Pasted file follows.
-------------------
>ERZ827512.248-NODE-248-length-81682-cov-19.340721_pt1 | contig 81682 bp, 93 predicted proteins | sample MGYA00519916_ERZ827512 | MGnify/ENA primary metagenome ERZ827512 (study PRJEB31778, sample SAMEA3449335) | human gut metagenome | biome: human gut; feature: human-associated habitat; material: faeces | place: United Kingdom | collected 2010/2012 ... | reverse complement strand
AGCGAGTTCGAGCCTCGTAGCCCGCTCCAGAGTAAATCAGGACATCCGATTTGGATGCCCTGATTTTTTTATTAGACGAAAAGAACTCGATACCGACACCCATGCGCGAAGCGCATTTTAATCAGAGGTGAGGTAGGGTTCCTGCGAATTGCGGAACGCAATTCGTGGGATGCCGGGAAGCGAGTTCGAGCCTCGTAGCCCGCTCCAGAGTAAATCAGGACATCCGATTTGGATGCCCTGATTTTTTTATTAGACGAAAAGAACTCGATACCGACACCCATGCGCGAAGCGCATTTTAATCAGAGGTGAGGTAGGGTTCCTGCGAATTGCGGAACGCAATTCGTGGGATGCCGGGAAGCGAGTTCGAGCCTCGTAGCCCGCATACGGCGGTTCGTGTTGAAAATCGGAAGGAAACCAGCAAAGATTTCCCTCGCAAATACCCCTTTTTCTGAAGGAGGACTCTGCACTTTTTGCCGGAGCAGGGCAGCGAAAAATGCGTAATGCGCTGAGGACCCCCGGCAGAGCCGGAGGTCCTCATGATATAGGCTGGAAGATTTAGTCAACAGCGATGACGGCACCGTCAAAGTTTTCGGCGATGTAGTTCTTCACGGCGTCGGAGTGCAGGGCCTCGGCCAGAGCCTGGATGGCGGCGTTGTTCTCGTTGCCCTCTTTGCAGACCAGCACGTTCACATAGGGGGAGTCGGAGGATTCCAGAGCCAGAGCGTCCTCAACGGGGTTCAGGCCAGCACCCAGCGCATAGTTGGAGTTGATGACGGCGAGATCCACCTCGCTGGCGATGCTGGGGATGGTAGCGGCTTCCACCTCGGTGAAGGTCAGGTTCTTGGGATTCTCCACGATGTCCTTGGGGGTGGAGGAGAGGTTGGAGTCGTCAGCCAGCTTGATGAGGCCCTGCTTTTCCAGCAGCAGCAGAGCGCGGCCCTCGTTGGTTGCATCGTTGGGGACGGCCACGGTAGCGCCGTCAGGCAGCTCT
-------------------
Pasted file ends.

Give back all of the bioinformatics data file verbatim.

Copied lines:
>ERZ827512.248-NODE-248-length-81682-cov-19.340721_pt1 | contig 81682 bp, 93 predicted proteins | sample MGYA00519916_ERZ827512 | MGnify/ENA primary metagenome ERZ827512 (study PRJEB31778, sample SAMEA3449335) | human gut metagenome | biome: human gut; feature: human-associated habitat; material: faeces | place: United Kingdom | collected 2010/2012 ... | reverse complement strand
AGCGAGTTCGAGCCTCGTAGCCCGCTCCAGAGTAAATCAGGACATCCGATTTGGATGCCCTGATTTTTTTATTAGACGAAAAGAACTCGATACCGACACCCATGCGCGAAGCGCATTTTAATCAGAGGTGAGGTAGGGTTCCTGCGAATTGCGGAACGCAATTCGTGGGATGCCGGGAAGCGAGTTCGAGCCTCGTAGCCCGCTCCAGAGTAAATCAGGACATCCGATTTGGATGCCCTGATTTTTTTATTAGACGAAAAGAACTCGATACCGACACCCATGCGCGAAGCGCATTTTAATCAGAGGTGAGGTAGGGTTCCTGCGAATTGCGGAACGCAATTCGTGGGATGCCGGGAAGCGAGTTCGAGCCTCGTAGCCCGCATACGGCGGTTCGTGTTGAAAATCGGAAGGAAACCAGCAAAGATTTCCCTCGCAAATACCCCTTTTTCTGAAGGAGGACTCTGCACTTTTTGCCGGAGCAGGGCAGCGAAAAATGCGTAATGCGCTGAGGACCCCCGGCAGAGCCGGAGGTCCTCATGATATAGGCTGGAAGATTTAGTCAACAGCGATGACGGCACCGTCAAAGTTTTCGGCGATGTAGTTCTTCACGGCGTCGGAGTGCAGGGCCTCGGCCAGAGCCTGGATGGCGGCGTTGTTCTCGTTGCCCTCTTTGCAGACCAGCACGTTCACATAGGGGGAGTCGGAGGATTCCAGAGCCAGAGCGTCCTCAACGGGGTTCAGGCCAGCACCCAGCGCATAGTTGGAGTTGATGACGGCGAGATCCACCTCGCTGGCGATGCTGGGGATGGTAGCGGCTTCCACCTCGGTGAAGGTCAGGTTCTTGGGATTCTCCACGATGTCCTTGGGGGTGGAGGAGAGGTTGGAGTCGTCAGCCAGCTTGATGAGGCCCTGCTTTTCCAGCAGCAGCAGAGCGCGGCCCTCGTTGGTTGCATCGTTGGGGACGGCCACGGTAGCGCCGTCAGGCAGCTCT